What three reasons does Franklin give for agreeing to the constitution?
I'm not sure what you're reading in class which prompts this question, but I'm answering from Ben Franklin's speech before the Constitutional Convention in 1787. He clearly had some reservations regarding this new Constitution, but he does believe it should be ratified. He says the following:
"I agree to this Constitution with all its faults, if they are such; because I think a general Government necessary for us."
"I doubt...whether any other Convention...may be able to make a better Constitution. For when you assemble a number of men to have the advantage of their joint wisdom, you inevitably assemble with those men, all their prejudices, their passions, their errors of opinion, their local interests, and their selfish views.... Thus I consent to this Constitution because I expect no better, and because I am not sure, that it is not the best."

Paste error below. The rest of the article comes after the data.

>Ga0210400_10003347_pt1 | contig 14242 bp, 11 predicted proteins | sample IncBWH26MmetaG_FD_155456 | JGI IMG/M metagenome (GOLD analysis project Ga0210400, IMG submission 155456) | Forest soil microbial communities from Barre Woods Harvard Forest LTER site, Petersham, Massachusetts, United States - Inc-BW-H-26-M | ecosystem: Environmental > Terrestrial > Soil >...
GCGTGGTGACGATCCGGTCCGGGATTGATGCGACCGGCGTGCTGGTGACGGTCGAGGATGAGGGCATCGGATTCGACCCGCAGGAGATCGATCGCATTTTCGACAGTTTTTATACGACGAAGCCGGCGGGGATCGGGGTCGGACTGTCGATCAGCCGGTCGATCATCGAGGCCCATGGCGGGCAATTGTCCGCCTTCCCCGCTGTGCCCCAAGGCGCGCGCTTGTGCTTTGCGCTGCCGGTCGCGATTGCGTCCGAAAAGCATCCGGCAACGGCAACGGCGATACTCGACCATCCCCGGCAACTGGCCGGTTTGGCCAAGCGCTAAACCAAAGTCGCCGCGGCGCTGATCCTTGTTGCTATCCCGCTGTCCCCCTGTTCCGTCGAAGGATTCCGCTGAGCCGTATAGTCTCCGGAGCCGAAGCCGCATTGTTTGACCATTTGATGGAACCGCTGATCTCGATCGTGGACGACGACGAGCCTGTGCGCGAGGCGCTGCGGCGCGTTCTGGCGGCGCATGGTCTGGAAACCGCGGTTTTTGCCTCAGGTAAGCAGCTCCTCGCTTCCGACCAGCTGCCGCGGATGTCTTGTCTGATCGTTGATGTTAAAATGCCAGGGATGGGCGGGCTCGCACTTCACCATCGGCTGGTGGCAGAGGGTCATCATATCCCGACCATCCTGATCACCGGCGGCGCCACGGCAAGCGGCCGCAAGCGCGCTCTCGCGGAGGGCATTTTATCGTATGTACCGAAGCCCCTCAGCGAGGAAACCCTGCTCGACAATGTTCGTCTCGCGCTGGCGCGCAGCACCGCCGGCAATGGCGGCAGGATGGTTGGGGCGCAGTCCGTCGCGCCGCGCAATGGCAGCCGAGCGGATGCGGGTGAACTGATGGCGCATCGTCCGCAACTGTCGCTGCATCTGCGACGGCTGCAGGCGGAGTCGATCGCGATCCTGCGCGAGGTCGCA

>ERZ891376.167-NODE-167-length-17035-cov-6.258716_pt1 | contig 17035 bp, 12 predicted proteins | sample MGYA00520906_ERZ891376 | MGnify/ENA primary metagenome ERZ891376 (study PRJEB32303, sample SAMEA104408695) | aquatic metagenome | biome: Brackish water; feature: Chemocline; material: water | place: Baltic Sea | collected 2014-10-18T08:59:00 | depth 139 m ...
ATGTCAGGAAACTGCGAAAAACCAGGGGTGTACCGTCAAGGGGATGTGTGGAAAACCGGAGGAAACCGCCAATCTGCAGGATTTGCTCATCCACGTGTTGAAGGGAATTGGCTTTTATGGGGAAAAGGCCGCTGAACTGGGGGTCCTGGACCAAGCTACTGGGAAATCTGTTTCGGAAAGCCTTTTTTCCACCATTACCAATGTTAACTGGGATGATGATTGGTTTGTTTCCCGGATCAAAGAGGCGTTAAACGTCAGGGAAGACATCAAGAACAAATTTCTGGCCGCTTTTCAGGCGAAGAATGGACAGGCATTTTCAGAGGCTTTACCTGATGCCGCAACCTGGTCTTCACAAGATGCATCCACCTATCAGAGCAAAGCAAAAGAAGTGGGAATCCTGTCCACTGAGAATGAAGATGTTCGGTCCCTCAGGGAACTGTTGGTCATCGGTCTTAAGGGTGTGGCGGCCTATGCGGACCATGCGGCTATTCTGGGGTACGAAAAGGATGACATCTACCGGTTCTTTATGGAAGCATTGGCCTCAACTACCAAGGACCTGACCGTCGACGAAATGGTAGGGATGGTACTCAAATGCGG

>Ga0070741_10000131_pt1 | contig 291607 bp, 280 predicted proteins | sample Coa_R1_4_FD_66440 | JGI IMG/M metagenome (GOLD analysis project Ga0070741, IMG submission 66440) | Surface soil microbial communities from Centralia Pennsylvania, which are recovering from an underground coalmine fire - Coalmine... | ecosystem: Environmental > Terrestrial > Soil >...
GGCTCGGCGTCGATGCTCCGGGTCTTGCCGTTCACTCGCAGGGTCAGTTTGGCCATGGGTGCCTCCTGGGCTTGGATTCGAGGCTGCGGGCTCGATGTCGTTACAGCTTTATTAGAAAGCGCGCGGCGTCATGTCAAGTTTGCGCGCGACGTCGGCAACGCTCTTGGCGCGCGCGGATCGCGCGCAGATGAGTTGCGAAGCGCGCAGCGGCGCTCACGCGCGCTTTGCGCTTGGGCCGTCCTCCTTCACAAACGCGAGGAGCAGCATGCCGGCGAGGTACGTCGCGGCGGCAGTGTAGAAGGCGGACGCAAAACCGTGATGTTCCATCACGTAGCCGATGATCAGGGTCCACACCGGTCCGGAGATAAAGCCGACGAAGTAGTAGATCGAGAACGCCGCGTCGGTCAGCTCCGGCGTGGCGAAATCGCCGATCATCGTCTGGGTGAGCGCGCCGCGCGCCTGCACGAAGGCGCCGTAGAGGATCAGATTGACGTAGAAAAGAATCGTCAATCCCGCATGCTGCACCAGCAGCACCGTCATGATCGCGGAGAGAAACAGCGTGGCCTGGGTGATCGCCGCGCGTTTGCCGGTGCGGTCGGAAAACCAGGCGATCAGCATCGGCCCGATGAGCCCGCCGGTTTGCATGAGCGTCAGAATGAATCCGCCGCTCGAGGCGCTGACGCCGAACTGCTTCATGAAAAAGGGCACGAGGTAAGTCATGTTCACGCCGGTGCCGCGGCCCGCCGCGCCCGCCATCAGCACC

"I hope therefore that for our own sakes as part of the people, and for the sake of posterity, we shall act heartily and unanimously in recommending this Constitution."
From these statements we glean his position--the Constitution should be ratified because America needed a governing document, because nothing else was likely to better, and because it was necessary for our posterity (future generations).